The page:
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News: Into the Fold


Into the Fold


6/25/2012 12:00 AM





Short Description

Biomedical engineer and DBBS faculty member Rohit Pappu directs the new Center for Biological Systems Engineering, where he and a team of key investigators use network approaches to solve problems underlying complex diseases such as cancer and neurodegeneration​


by Tony Fitzpatrick

Huntington’s disease is cruel and devastating. The inherited disorder’s signature is the wasting away of brain nerve cells, leading to a host of nightmarish symptoms and outcomes. In Huntington’s, a portion of DNA known as a CAG repeat occurs 30 to 120 times rather than the 10 to 28 times that it does in normal cells. As the gene passes through families, the CAG repeats often get longer, hastening the development of disease at increasingly younger ages. Symptoms include uncontrolled movements, fidgeting, hallucinations, paranoia and dementia. One in 10,000 people of European stock is affected by Huntington’s. There is no cure, and while some drugs show promise, no known way exists to prevent the disease from getting worse.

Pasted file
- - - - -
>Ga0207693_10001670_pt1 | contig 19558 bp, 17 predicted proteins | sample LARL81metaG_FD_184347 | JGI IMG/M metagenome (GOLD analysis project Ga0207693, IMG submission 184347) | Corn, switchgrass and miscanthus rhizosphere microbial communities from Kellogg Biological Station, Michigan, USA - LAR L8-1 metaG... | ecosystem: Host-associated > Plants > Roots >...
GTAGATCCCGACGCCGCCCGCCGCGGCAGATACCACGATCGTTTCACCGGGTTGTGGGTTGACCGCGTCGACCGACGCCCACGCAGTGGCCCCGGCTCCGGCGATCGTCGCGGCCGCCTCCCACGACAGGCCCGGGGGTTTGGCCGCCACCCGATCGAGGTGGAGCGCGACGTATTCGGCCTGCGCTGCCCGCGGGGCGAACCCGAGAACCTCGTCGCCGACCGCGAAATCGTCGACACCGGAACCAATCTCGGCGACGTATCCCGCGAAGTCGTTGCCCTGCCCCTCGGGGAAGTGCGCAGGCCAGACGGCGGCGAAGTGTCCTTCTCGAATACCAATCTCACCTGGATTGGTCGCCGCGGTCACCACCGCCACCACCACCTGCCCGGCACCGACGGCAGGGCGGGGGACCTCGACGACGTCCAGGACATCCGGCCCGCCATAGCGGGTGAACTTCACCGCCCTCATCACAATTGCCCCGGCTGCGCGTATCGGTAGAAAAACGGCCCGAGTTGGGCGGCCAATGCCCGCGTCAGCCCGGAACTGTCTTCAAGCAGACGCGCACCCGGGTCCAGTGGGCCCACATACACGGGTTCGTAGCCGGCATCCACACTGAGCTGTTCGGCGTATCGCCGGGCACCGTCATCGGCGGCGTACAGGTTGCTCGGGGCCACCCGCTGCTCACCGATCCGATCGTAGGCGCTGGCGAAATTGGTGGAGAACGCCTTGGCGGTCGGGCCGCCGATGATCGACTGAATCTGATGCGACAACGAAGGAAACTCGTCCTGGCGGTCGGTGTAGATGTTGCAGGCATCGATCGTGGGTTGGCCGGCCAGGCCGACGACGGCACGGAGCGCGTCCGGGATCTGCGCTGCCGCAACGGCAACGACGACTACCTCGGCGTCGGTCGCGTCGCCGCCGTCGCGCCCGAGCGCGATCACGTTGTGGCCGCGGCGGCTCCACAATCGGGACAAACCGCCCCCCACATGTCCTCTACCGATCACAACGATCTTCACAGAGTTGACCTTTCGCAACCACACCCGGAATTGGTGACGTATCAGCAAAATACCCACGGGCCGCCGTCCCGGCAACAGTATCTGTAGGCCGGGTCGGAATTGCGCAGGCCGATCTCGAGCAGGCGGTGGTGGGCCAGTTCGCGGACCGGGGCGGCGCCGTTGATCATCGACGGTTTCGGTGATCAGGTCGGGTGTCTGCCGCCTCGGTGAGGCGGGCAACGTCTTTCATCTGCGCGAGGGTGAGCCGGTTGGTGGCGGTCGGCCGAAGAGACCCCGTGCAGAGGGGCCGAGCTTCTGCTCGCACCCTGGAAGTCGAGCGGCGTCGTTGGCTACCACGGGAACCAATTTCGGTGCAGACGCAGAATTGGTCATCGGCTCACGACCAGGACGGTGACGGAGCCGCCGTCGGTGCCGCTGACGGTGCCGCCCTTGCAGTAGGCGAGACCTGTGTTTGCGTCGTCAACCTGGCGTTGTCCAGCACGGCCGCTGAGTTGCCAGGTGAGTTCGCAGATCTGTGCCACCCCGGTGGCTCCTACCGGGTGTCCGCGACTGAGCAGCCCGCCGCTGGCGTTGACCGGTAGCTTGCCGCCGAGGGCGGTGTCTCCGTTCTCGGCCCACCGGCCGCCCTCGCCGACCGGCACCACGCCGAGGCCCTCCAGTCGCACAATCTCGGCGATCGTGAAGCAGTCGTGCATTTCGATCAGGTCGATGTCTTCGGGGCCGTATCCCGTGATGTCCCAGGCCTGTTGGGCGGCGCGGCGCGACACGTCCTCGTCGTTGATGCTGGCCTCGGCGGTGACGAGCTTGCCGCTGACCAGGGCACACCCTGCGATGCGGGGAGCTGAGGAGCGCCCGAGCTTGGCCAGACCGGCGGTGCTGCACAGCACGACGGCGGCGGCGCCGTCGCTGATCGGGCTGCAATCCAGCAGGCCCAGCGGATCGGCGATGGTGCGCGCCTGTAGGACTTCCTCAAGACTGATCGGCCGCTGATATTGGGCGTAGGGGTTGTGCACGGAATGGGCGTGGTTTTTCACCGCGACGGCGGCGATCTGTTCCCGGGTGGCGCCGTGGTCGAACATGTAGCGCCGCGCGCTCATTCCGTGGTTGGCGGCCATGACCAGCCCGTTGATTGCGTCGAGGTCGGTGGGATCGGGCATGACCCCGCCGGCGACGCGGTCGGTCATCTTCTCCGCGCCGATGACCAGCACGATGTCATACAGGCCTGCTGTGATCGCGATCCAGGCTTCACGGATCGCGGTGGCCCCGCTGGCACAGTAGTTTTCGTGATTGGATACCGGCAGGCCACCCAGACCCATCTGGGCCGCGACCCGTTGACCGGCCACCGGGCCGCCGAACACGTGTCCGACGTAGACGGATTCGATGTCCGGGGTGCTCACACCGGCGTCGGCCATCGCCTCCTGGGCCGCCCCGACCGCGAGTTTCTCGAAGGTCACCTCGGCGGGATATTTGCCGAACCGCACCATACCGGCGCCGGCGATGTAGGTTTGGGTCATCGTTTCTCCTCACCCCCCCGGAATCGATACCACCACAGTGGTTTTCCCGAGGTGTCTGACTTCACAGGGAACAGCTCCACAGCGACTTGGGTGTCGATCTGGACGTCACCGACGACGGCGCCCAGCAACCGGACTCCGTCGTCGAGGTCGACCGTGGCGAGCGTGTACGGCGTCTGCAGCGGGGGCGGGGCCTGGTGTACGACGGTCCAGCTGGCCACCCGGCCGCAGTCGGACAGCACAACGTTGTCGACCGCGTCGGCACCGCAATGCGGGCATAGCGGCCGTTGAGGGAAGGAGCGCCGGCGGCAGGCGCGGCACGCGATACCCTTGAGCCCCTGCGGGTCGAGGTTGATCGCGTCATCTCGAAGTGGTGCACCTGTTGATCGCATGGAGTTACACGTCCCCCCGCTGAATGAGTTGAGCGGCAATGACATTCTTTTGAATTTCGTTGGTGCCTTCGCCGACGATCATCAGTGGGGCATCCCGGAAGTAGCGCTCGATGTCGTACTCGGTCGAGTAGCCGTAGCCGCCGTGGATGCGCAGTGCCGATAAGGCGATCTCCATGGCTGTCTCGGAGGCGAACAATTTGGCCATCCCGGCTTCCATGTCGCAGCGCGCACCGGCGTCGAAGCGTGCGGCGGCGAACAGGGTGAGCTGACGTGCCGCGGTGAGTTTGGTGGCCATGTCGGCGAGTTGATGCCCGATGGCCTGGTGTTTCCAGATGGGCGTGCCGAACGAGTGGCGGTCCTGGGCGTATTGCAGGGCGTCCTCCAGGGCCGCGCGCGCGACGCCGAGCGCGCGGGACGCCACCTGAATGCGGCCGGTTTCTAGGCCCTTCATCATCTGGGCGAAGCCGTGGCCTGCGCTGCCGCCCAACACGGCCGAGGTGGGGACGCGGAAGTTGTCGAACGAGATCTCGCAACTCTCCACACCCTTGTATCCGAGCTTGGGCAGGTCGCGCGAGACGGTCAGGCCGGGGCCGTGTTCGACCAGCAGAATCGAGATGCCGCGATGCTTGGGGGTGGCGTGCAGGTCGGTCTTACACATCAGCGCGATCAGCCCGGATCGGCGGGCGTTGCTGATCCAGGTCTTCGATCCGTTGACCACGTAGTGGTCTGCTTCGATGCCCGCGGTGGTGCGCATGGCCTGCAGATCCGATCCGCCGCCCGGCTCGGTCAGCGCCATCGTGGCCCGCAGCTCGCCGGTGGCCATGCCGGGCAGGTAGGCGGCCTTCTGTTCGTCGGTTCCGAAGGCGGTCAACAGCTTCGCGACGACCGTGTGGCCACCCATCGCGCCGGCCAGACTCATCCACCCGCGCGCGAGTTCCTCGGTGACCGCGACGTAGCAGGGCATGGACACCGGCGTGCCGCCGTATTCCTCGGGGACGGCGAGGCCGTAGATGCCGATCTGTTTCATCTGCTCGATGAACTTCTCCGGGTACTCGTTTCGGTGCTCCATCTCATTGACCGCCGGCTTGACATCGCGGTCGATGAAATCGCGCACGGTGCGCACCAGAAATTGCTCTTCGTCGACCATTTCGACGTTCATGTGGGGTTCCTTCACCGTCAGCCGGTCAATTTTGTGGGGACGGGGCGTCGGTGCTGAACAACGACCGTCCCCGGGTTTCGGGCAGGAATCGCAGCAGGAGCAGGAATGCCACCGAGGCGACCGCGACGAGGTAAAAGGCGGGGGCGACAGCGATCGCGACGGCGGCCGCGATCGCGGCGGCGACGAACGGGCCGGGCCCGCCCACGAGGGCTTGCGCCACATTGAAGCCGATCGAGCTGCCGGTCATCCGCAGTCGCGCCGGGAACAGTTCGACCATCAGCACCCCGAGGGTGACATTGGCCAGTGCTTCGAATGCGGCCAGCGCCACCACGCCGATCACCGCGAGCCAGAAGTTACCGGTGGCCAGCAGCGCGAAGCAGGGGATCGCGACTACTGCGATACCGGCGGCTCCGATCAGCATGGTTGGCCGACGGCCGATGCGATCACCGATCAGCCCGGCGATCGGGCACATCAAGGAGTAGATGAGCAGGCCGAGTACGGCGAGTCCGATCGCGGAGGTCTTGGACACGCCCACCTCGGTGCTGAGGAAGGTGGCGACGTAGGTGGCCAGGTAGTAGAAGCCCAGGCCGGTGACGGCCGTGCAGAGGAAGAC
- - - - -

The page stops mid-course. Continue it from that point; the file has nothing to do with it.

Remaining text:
Rohit Pappu, PhD, professor of biomedical engineering and director of the new Center for Biological Systems Engineering, studies proteins involved in the development of Huntington’s disease and related neurodegenerative motor control disorders. All involve an ensemble of recently recognized eccentric proteins, known as intrinsically disordered proteins (IDPs), and share the common theme of protein aggregation, or clumping, leading to neuronal death and disease. Perhaps the best-known example of protein aggregation is the beta amyloid plaques seen in the brains of Alzheimer’s disease patients.



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Created at 6/25/2012 10:32 AM by Jennifer Brown
Last modified at 7/18/2012 10:43 AM by Jennifer Brown